Mumbai has become a hub for Italian dining. Every corner restaurant now dishes out penne arrabiatas and pizzas. So, when a food retail chain like Pizza Hut invites you to experience authentic Italian cuisine at a live cooking event, you start doubting if the guys who make tandoori chicken pizza will indeed serve you a slice that can pique your interest.
We arrived in time for some ginger lemonade as chef Arjyo, head chef of the pizza retail chain, talked about his inspirations and his quest to serve Italian food with slightly modified recipes for the Indian consumer and introduced chef Luca Ciano, executive chef from Barilla, who was here to bust some myths and talk about the cuisines of Italy.
The two got on with making of assorted bruschettas while discussing the history of the dish. The popular Italian starter was originally made to use stale bread and leftover sauces. The crusty bread, the soft, warm bocconcini, the ripe and juice cherry tomatoes, and a strong flavour of the extra virgin olive oil was enough to create a merry little party in our mouths. To wash it down, we were served a four-season blush wine. While there was a thyme chicken and tapenade and tomato pesto with prawn and basil bruschetta, the bocconcini and cherry tomato bruschetta was a clear winner.
As soon as the bruschettas were cleared off, the chefs rustled up a summer vegetable salad. This was probably the easiest dish to make. Assorted salad greens, diced fresh figs, buffalo mozzarella, garlic croutons and a generous drizzle of extra virgin olive oil. It was ready in less than five minutes! And while this salad can’t exactly be healthy, it nourishes your soul as you take in the crunchy, crispy and luscious textures of its ingredients. Of course, the chefs aren’t shy to suggest that we use alternative cheeses or oranges in case we can’t find fresh figs.
Just as we wondered when the interactive cooking would happen, we were pulled in to knead the dough for a pizza base. After kneading, knocking and stretching the dough, it truly felt like we had earned ourselves a slice of the pizza verde, topped with mushrooms, zucchini, baby corn and bell-peppers.
“We definitely modify recipes to suit the Indian palate, but the base of the recipe remains the same,” said chef Arjyo. Chef Luca, who finds India to be quite similar to Italy, agreed that while it was important to serve an authentic cuisine, there was no harm in modifying things marginally to make sure that the dish suits the taste of the market. “It is a business and if modification is essential to its success, why not!” he said.
The classic example of ‘Indianising’ a dish soon appeared on our table. Fettuccine with creamy pesto, prawns and pine nuts was served, but chef Luca was of the opinion that any pesto sauce should not be served with cream, as it subdues the flavour. “But if the flavour is too strong to suit the Indian palate, it’s a small modification that can go a long way in pleasing the customer,” he said.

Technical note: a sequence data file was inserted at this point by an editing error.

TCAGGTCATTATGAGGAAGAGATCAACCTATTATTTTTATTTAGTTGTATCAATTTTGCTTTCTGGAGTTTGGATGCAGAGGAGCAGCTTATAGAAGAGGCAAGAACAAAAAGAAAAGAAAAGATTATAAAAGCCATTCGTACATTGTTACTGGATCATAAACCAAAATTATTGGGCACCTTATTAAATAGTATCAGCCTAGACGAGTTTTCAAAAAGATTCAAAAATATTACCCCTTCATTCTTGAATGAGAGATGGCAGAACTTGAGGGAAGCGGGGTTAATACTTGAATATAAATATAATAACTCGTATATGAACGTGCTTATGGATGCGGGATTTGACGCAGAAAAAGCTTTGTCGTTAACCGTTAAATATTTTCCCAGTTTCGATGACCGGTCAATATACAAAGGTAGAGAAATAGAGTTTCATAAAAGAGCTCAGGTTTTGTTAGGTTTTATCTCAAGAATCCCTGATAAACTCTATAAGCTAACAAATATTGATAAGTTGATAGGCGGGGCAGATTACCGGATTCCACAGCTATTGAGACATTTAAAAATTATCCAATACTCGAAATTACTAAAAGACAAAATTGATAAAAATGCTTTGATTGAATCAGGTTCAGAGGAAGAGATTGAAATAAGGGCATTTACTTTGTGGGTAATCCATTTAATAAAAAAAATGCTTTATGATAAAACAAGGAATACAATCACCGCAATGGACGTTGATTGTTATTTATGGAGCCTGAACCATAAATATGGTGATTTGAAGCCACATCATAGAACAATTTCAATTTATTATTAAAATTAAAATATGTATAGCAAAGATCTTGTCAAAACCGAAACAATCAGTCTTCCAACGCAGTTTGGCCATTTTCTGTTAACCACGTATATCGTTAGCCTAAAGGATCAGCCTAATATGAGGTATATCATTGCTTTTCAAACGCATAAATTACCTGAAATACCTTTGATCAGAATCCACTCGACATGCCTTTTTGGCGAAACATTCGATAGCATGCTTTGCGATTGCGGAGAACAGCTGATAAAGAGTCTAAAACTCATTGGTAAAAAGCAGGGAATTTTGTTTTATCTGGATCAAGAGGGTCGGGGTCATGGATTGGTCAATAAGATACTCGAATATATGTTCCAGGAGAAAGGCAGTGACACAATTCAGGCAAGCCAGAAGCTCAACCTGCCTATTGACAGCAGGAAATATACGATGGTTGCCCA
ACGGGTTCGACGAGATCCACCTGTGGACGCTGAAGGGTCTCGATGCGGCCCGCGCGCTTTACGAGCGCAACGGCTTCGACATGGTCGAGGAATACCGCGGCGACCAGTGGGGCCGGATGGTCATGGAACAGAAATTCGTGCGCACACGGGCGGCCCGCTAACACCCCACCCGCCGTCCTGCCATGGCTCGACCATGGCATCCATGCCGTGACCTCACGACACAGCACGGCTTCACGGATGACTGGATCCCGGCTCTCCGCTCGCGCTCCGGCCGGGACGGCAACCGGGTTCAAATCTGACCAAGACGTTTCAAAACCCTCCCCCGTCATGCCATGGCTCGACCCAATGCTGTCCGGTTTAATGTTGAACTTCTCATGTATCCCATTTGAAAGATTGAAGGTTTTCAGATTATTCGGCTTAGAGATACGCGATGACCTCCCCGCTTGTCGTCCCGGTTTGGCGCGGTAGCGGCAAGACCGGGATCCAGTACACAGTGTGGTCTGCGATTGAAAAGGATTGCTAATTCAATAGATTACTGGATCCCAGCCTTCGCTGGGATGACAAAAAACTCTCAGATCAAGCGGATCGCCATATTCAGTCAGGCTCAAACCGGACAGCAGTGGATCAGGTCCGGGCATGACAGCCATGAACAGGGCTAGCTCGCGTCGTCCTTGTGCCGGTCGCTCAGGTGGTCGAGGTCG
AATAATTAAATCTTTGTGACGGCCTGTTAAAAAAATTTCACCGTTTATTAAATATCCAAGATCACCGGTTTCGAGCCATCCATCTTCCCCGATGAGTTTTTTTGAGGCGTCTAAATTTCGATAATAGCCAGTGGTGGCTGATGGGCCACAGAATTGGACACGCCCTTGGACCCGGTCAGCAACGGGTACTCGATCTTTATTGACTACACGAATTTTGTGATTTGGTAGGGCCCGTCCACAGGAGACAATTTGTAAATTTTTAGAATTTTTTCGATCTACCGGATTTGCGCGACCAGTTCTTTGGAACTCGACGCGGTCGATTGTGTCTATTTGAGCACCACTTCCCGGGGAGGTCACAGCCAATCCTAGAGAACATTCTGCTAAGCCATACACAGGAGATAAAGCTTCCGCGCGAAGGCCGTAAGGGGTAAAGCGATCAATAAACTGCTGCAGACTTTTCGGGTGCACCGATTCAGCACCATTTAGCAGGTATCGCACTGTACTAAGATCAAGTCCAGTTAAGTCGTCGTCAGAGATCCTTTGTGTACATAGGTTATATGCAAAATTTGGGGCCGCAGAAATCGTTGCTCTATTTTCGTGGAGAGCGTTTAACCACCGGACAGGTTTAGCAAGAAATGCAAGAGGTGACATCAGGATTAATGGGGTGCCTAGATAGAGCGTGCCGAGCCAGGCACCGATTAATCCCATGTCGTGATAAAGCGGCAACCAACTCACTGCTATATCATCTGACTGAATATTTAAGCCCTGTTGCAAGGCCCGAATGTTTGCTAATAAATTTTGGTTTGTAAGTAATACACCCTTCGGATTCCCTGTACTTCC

While cooking the pasta, the Academia Barilla chef busted some myths about preparing Italian food. The biggest was the one about cooking the pasta. Adding drops of olive oil while cooking pasta so that the pasta doesn’t stick together is a redundant process, Luca said. He explained that while the oil does nothing to ensure that the pasta doesn’t stick, it in fact coats the surface of the pasta and hampers its ability to absorb flavours from the sauce.
So, how do you avoid the pasta becoming one huge messy tangled affair? Well, use good quality pasta and cook it in plenty of water.
By the time the cannelloni with tomato and aubergine stuffing in béchamel sauce arrived, our tummies were rather full. The chefs finished off the presentation of their Tuscan special menu with a rather un-Tuscan dessert — an assorted cheesecake platter. The blueberry reduction was a bit too stringy to complement the lovely texture of the baked cheesecake.
Over the next few months, Pizza Hut plans to introduce these dishes on its menu. Whether they will taste as good as chefs Arjyo and Luca’s creations, only time can tell. “Obviously, they will not be using the premium olive oil that we used today but that is mainly because of the cost factor,” Luca said. But in case you want to prepare these dishes at home, we’ve got the recipes right here for you.
Originally written for DNA: http://www.dnaindia.com/lifestyle/report_a-slice-of-tuscany_1514996